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From: Vol.03 N.02 – Decolonisation and Geopoethics

Blood on the Water

by Yvonne Deering

The sun is rising over the bridge, lifting itself up slowly into an early autumn sky. But the morning is already ugly. The ugliness started before the sunrise, almost before any sign of daybreak. On other days I wake at first light to the sound of tentative bird calls. I lie with my dreams and listen to birdsong building till light and the birds seem to join in a glorious irrepressible matins. But not this morning.

It was dark when I woke: a low, dull drone had been boring into my dream. Disturbed, it took me some time to know this menacing sound as motors. The motors of shallow boats. Sliding with stealth through the darkness. I drifted back into troubled sleep, the sound of the motors unremitting. Haunting.

Then gunfire woke me. I lay in my bed, unnerved, compelled to listen. First light but no birdsong. Only gunshots. Piercing the morning. I got up and dressed and came to the bridge to witness, and now I see the sun rising. But the morning not beautiful. There are boats on the water, khaki green, the same colour as the river. Their rego numbers hard to decipher. The figures I see in the boats are khaki clad, stock still, gun barrels erect. I hear the crying of ducks and see some are winging away in search of safer waters. Watching them go, I whisper a wish or a prayer.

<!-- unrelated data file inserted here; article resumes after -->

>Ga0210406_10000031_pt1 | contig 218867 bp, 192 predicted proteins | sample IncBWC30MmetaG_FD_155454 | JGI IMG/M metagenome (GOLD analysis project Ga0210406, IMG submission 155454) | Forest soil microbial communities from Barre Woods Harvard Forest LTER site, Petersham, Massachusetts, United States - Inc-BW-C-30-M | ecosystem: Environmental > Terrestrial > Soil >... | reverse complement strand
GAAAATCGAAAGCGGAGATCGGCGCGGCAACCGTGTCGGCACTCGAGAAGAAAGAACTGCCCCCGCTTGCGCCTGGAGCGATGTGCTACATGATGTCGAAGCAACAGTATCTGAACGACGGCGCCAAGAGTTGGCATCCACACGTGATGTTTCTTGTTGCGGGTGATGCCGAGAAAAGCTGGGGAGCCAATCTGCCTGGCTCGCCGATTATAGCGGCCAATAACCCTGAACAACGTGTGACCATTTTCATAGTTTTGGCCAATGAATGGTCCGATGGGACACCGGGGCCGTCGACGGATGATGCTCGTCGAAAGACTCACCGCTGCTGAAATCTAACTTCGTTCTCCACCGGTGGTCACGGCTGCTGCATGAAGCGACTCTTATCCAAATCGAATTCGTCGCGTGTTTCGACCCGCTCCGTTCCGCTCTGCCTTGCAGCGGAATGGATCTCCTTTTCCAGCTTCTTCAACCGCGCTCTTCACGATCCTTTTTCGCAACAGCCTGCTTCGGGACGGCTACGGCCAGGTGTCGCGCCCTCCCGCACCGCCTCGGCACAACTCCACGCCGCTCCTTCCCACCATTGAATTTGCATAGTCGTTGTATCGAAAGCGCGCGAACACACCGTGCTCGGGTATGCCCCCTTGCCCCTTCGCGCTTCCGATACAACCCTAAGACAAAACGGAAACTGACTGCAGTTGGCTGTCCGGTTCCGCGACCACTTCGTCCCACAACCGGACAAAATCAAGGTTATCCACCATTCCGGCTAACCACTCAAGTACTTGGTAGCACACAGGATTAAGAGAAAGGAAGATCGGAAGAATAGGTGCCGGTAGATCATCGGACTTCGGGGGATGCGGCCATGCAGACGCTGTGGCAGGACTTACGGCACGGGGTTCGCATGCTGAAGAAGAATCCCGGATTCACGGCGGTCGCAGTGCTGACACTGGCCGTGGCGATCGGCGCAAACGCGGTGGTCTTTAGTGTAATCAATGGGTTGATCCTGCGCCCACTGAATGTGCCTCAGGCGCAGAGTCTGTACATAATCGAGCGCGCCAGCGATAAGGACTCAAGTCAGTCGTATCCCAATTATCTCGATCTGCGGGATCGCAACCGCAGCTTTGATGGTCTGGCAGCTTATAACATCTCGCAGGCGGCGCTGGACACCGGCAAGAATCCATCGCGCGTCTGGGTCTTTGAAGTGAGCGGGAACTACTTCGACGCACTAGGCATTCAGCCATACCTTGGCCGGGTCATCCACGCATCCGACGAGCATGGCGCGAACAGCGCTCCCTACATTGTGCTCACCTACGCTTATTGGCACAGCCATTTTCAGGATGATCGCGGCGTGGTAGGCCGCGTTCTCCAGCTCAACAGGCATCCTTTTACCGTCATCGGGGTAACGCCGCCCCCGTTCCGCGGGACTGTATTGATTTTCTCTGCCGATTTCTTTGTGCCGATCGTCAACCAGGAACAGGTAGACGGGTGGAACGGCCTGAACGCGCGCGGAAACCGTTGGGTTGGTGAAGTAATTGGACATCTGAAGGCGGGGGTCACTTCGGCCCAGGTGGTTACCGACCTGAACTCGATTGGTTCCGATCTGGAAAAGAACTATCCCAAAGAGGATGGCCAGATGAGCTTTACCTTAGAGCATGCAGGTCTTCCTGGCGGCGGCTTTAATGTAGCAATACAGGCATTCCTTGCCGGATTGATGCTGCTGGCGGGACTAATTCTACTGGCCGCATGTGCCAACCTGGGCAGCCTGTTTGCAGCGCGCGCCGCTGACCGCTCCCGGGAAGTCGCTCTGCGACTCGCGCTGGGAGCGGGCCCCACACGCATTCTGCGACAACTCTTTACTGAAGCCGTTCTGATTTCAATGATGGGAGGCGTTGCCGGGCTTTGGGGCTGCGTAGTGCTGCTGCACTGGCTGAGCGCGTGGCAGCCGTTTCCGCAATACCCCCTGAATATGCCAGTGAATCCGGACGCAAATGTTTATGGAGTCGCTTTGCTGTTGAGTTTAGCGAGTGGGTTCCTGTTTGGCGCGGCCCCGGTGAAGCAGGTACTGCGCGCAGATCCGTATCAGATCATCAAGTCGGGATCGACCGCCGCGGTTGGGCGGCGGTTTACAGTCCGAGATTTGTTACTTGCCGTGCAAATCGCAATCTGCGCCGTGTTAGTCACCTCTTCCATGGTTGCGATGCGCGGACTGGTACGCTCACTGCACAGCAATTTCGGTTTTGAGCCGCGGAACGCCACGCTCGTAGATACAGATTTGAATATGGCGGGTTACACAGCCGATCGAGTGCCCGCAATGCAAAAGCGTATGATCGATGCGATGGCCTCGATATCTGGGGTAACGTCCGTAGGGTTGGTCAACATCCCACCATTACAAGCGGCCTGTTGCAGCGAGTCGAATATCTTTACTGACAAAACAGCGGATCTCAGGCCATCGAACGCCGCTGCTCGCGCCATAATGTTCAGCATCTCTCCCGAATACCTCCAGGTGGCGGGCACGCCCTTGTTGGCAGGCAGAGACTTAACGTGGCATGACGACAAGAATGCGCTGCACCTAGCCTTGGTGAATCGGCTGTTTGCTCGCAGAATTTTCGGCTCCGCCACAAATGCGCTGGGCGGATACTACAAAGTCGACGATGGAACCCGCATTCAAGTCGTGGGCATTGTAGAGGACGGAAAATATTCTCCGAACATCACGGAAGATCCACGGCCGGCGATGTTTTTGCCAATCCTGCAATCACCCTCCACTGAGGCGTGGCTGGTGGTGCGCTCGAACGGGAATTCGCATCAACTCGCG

I know the onslaught will ebb as the day goes on. Birds not downed will be frightened away. But tomorrow it starts up again. And when I go walking, later, beside the water, I could well find wings – wings severed, discarded – the purple and teal of their feathers still catching the sunlight while never again to catch air. I might even find a creature unmutilated, wounded but fled from its hunters, escaped to die a slow death, alone. An almost weightless lifeless body bumping against the shore with each wash of the water which was, till today, its closest relation. Blood on the water. Blood on our hands. I’ll walk home without consolation. And anger and shame will surely follow me.

Published: July 2016
Yvonne Deering

lives in Central Victoria. She enjoys exploring and documenting and has had a smattering of work published. She has worked as a visual artist, both practising and teaching, but is now focussing on writing. Her poetry draws in particular on Nature and Place.

An Australian and international
journal of ecopoetry and ecopoetics.

Plumwood Mountain Journal is created on the unceded lands of the Gadigal and Wangal people of the Eora Nation. We pay our respects to all Aboriginal and Torres Strait Islander people, and to elders past, present and future. We also acknowledge all traditional custodians of the lands this journal reaches.